Kirkus review-Holt, Making Angels

Kirkus review-Holt, Making Angels

M.J. Holt

Self (339 pp.)

$14.99 paperback, $6.99 e-book ISBN: 979-8816006910

June 30, 2022



In this second installment of a mystery series, a hiker’s discovery in a bucolic corner of the Pacific Northwest quickly turns into a Grand Guignol spectacle.


Stella Fargo—a “buttinski,” a doctoral candidate in administration, and the story’s narrator—is checking on the disappearance of her friend Hannah Pickett, who has been missing for four months. Hannah is a photographer (“She possessed a good eye, an expensive camera, and talent”). Near Hannah’s property, a hiker stumbled on a shallow grave containing a couple of female cadavers. Further digging revealed a veritable necropolis in those woods. The acting sheriff, Undersheriff Nolan Hogue, is beyond rude to those he deals with. Then there’s Keenie Isler, a local woman who runs a daycare. While Hogue is hostile, Keenie is addled, ghoulishly obsessed with “angels,” which are often interchangeable with dead babies—her own dead babies. Her husband, Jonas, is another hateful character and a tool of the undersheriff. Stella finds herself in the thick of things, getting shot at routinely while trying to ascertain whether Hannah’s body is buried in the woods. Meanwhile, a former lover attempts to arrange for Stella’s murder from his prison cell. An amateur sleuth just can’t catch a break. But a break does come when Stella realizes that Hogue is an imposter. Exposed as a man with several identities, he goes on the run. Now, it falls to the sheriff’s department to regroup, and Stella and her friends want to help. Along the way, there are several more nail-biting scenes, ugly turns, and revolting discoveries. Holt is a proficient writer, and Stella is a likable hero. But the riveting book—which has some references to the series opener—is just a tad over-the-top. Stella is not just shot at, but shot up many times. She seems to have remarkable survival and healing skills. One of the villains is a supreme sicko, and readers may want to know what made him what he is today (but perhaps, like Iago, that’s best left a mystery). There are good, gutsy characters whom the audience will root for, like Sally, Keenie’s oldest child, and Exie Havelok, the matriarch of the community. Community actually seems to be the key here, and the author deftly drives that point home time and again.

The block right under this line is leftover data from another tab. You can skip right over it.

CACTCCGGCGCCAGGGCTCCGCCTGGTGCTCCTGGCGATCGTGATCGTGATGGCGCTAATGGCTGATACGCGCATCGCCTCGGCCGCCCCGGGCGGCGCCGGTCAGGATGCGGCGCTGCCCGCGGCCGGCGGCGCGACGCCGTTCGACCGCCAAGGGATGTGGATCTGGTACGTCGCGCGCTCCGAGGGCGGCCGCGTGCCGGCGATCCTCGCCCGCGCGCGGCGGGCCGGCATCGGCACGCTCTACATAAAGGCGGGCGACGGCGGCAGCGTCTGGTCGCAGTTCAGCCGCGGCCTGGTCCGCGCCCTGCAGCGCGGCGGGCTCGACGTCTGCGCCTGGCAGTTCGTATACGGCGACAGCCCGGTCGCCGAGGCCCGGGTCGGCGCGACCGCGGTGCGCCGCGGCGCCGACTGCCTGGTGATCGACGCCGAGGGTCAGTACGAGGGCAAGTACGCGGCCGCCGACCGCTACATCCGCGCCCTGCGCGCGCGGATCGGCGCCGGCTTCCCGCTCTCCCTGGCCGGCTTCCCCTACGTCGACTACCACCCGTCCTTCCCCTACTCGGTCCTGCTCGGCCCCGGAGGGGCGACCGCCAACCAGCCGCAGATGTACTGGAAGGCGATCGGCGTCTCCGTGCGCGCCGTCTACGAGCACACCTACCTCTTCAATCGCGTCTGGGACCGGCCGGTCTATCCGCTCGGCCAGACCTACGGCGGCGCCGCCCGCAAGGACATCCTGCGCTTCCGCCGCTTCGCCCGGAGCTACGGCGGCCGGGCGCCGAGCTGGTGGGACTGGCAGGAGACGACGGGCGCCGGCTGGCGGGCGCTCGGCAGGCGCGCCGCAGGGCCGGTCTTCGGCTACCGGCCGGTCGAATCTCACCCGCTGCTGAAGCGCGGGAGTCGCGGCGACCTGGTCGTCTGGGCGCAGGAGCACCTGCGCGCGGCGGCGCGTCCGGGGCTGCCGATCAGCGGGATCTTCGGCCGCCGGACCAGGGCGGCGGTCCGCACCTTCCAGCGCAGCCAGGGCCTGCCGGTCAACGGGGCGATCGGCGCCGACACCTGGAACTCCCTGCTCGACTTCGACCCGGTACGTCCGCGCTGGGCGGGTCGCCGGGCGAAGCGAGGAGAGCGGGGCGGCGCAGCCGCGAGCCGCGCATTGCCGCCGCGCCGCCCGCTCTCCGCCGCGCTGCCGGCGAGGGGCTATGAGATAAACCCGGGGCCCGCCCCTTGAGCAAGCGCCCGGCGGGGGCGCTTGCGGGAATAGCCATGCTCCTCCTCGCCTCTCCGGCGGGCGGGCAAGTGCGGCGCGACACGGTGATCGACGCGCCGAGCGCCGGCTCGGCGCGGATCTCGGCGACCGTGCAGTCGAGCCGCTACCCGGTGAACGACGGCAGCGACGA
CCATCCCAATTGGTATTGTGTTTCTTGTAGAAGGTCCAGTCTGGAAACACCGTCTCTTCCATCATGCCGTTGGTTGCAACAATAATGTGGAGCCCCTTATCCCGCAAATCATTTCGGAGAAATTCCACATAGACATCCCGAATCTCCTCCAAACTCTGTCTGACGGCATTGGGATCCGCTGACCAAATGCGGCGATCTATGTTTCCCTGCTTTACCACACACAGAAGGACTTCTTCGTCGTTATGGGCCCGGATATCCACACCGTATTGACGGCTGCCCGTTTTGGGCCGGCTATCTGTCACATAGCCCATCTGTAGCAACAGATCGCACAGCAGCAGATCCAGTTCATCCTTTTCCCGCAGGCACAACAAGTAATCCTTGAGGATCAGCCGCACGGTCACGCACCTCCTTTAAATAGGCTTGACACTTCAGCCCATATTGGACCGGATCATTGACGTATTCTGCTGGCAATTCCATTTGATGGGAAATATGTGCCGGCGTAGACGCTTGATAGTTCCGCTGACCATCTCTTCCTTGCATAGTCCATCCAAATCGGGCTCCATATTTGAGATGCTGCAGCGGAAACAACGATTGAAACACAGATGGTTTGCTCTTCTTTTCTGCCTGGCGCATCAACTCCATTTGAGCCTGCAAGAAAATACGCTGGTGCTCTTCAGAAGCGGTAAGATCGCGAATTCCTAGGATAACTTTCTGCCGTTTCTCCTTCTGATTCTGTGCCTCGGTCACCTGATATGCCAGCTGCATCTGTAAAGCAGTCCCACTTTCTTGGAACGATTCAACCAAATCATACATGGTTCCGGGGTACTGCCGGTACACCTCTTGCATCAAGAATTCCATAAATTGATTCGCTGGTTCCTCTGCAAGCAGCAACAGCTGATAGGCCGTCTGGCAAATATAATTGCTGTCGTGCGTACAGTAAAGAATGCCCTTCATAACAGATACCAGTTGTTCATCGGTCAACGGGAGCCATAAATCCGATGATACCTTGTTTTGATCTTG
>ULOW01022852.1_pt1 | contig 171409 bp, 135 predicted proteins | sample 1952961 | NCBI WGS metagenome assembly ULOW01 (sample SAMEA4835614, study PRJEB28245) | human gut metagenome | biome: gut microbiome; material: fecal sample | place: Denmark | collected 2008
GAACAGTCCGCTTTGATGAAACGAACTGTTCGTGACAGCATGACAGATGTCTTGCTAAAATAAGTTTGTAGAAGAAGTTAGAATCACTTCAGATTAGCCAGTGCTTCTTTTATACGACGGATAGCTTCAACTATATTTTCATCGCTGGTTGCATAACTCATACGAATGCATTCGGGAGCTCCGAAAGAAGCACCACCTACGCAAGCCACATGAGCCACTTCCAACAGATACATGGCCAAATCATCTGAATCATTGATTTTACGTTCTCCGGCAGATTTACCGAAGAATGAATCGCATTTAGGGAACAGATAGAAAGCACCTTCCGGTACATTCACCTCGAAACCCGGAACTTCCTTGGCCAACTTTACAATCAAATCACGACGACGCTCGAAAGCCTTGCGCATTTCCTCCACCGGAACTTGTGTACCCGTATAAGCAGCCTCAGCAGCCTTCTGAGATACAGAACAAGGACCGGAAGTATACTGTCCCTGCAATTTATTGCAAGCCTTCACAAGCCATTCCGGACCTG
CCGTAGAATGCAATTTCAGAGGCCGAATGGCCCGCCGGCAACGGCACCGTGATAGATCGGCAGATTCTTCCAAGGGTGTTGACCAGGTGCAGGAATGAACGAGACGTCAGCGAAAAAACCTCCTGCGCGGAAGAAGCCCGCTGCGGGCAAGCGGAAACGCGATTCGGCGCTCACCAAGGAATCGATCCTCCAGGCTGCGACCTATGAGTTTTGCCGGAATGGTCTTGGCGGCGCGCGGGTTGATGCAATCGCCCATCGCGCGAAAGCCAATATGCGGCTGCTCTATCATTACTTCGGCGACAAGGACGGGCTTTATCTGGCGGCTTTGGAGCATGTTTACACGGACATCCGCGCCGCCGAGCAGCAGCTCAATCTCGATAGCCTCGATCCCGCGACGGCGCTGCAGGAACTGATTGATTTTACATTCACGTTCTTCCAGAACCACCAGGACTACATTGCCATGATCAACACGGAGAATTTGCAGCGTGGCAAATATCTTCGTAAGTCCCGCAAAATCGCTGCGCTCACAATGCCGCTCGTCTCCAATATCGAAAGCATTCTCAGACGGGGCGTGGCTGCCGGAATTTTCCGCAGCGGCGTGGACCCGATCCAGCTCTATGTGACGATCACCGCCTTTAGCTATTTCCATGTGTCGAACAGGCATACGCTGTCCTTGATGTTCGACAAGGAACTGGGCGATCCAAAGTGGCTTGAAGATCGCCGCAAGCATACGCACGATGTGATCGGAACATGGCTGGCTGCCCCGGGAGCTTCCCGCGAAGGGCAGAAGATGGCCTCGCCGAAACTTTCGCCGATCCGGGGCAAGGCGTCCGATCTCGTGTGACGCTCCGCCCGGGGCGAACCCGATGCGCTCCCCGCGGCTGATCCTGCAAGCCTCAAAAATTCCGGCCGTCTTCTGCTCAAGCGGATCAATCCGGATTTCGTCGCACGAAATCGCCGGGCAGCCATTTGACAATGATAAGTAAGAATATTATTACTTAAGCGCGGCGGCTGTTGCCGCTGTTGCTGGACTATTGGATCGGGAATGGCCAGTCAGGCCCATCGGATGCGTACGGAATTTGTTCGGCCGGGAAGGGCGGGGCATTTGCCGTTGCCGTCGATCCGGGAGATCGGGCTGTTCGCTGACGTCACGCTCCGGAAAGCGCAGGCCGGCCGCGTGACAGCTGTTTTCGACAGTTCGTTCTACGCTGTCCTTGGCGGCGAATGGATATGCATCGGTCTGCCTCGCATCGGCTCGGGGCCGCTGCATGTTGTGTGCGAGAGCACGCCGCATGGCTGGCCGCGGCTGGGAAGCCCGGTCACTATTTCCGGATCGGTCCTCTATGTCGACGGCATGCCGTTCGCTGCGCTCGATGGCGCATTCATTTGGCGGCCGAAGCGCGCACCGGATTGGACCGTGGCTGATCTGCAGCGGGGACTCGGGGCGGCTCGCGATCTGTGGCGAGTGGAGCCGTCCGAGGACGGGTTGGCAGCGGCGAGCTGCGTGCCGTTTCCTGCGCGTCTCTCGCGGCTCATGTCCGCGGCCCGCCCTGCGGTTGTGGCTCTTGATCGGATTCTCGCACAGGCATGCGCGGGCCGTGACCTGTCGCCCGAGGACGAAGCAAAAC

A gripping and gruesome thriller with an appealing hero.


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